Tuesday, July 10, 2012

Living in an age of extinction III: The Lost Bird Project Film Review

great auk, extinction, heath hen, passenger pigeon, memorial, carolina parakeet

Quick, how many extinct birds of North America can you name?
Most of us could probably name the Passenger Pigeon, famous for flocking across the sky so thickly that they would eclipse the sun, and the Great Auk, a flightless bird in the puffin family that once thrived in the North Atlantic. Beyond those two, few of us would know about the Heath Hen, the Labrador Duck or the Carolina Parakeet, three other birds that have gone extinct in modern times. “Forgetting is another kind of extinction,” says Todd McGrain, the artist whose work is profiled in The Lost Bird Project, a fascinating documentary film and project that aims to rescue the birds from cultural extinction.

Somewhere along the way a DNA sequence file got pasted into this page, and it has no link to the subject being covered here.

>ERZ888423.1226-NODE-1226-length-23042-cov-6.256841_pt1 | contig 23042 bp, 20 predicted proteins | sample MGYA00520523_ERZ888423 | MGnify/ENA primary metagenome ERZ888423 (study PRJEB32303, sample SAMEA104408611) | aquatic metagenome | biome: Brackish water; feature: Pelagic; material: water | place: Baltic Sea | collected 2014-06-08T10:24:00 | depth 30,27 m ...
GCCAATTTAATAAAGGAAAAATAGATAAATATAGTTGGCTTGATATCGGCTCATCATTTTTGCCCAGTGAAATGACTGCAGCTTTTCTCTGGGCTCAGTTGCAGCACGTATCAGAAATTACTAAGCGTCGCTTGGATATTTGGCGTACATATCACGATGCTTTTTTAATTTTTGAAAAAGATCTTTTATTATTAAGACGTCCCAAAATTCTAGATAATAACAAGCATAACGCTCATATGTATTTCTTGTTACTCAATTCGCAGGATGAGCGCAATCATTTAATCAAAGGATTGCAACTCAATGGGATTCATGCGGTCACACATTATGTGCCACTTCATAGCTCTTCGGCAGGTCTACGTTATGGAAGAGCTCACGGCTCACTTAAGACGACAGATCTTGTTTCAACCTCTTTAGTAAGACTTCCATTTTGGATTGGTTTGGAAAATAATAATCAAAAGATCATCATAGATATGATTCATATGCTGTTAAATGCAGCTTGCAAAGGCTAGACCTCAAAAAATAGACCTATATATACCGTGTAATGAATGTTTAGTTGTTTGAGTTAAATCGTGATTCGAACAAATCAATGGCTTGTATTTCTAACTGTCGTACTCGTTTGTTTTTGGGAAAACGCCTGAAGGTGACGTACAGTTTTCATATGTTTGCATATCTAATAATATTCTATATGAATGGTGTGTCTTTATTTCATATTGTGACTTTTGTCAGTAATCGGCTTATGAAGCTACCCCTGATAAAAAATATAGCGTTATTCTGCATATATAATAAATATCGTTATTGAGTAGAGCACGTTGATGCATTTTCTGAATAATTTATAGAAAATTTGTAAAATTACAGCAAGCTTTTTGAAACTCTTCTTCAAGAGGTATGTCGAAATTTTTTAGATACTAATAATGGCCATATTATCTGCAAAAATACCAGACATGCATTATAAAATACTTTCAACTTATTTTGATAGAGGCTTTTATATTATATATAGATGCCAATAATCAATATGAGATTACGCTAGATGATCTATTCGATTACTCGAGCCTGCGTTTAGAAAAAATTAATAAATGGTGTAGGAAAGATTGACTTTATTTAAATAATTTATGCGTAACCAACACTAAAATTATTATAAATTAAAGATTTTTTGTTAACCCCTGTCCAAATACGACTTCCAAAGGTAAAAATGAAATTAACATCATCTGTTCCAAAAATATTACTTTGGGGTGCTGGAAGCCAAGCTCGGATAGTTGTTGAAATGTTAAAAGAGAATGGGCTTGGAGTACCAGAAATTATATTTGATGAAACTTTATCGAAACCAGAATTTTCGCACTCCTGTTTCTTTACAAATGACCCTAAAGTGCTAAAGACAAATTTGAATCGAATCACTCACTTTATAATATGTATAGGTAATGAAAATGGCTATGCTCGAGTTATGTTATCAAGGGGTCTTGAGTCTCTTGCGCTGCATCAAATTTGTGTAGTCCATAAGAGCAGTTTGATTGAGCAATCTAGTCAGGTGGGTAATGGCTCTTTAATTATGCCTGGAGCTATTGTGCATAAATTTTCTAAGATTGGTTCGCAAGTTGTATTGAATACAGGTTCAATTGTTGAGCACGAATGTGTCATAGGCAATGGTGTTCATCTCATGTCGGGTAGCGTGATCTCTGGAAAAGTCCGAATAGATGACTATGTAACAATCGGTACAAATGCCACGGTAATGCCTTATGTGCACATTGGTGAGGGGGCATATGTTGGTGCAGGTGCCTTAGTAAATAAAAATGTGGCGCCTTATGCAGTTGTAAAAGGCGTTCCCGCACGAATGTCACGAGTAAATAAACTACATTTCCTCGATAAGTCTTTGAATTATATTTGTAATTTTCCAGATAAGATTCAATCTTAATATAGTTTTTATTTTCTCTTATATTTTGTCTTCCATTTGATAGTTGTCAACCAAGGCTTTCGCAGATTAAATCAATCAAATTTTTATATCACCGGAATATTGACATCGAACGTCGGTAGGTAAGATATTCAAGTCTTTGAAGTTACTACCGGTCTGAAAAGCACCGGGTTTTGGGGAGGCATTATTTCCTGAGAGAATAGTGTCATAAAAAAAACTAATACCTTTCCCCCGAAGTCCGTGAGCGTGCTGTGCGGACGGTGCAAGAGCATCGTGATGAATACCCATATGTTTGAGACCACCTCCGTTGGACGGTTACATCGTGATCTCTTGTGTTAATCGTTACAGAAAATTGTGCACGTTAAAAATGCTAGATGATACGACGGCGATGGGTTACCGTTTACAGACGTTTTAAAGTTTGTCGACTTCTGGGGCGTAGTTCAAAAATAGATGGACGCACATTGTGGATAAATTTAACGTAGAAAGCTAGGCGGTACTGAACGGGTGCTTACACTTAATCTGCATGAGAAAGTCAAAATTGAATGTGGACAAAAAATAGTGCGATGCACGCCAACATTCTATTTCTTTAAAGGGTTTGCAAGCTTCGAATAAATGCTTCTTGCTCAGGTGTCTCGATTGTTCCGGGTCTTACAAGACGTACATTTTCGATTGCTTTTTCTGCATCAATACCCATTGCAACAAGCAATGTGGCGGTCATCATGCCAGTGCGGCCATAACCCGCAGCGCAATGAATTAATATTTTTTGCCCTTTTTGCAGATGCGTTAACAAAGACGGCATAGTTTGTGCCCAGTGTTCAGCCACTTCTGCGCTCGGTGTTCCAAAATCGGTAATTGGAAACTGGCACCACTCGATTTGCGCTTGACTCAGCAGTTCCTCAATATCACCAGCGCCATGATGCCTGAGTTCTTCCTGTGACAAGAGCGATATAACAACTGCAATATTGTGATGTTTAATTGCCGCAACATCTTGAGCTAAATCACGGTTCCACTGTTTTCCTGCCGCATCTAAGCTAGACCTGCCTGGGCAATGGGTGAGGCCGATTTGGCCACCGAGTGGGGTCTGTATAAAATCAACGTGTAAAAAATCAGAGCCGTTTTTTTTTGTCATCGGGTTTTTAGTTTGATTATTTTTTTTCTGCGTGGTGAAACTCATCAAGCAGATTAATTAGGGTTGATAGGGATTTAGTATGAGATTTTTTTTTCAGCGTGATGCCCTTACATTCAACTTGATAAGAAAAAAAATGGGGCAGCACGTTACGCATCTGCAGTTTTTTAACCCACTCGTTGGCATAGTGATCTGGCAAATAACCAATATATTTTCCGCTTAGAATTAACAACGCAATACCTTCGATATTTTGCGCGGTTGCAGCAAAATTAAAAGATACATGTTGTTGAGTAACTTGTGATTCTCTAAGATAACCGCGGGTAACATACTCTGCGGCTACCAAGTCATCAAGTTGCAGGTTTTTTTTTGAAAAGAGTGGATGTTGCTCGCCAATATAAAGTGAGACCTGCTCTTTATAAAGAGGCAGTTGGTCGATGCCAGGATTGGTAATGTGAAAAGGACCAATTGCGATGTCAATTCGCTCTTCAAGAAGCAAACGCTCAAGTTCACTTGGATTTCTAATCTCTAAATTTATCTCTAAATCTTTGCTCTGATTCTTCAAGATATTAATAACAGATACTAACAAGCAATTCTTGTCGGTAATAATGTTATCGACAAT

According to the International Union for the Conservation of Nature (IUCN)
since the year 1500, human activity is known to have forced 869 species to extinction. In his excellent book, Hope is the Thing with Feathers, Christopher Cokinos frames it for us for the future: “within the span of my life up to one-fifth of species will be gone,” an extinction rate that is more than 1000 times the normal rate.
            Inspired by Cokinos’ book, The Lost Bird Project (also discussed in this post), directed by Deborah Dickson, is a light-hearted film about a serious subject: how can we memorialize extinct species? McGrain’s answer, and an answer that is long, long overdue, has been to create larger-than-life bronze sculptures of these five birds and install them in places significant to where the birds last thrived. “We can’t allow these extinctions to be thought of as a natural process,” McGrain says. “Memorializing them helps keep their memory alive.”
Todd McGrain with his sculpture of the Passenger Pigeon